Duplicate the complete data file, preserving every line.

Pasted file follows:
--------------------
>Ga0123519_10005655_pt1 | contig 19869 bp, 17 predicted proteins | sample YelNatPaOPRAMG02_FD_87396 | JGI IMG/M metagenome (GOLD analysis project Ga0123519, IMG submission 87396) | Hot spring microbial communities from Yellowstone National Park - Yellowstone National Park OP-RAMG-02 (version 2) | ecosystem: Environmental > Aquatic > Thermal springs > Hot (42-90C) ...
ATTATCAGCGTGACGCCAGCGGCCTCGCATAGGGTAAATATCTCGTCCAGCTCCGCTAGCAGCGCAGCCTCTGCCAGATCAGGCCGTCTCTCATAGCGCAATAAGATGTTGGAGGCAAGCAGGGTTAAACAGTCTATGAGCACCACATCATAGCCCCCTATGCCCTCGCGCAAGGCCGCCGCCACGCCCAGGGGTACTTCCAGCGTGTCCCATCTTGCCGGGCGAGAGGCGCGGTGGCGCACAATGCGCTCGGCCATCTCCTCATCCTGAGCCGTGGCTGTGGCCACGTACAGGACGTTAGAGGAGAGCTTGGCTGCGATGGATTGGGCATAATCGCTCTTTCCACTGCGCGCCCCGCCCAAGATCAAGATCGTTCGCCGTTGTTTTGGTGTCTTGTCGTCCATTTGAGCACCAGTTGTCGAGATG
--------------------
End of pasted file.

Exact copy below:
>Ga0123519_10005655_pt1 | contig 19869 bp, 17 predicted proteins | sample YelNatPaOPRAMG02_FD_87396 | JGI IMG/M metagenome (GOLD analysis project Ga0123519, IMG submission 87396) | Hot spring microbial communities from Yellowstone National Park - Yellowstone National Park OP-RAMG-02 (version 2) | ecosystem: Environmental > Aquatic > Thermal springs > Hot (42-90C) ...
ATTATCAGCGTGACGCCAGCGGCCTCGCATAGGGTAAATATCTCGTCCAGCTCCGCTAGCAGCGCAGCCTCTGCCAGATCAGGCCGTCTCTCATAGCGCAATAAGATGTTGGAGGCAAGCAGGGTTAAACAGTCTATGAGCACCACATCATAGCCCCCTATGCCCTCGCGCAAGGCCGCCGCCACGCCCAGGGGTACTTCCAGCGTGTCCCATCTTGCCGGGCGAGAGGCGCGGTGGCGCACAATGCGCTCGGCCATCTCCTCATCCTGAGCCGTGGCTGTGGCCACGTACAGGACGTTAGAGGAGAGCTTGGCTGCGATGGATTGGGCATAATCGCTCTTTCCACTGCGCGCCCCGCCCAAGATCAAGATCGTTCGCCGTTGTTTTGGTGTCTTGTCGTCCATTTGAGCACCAGTTGTCGAGATG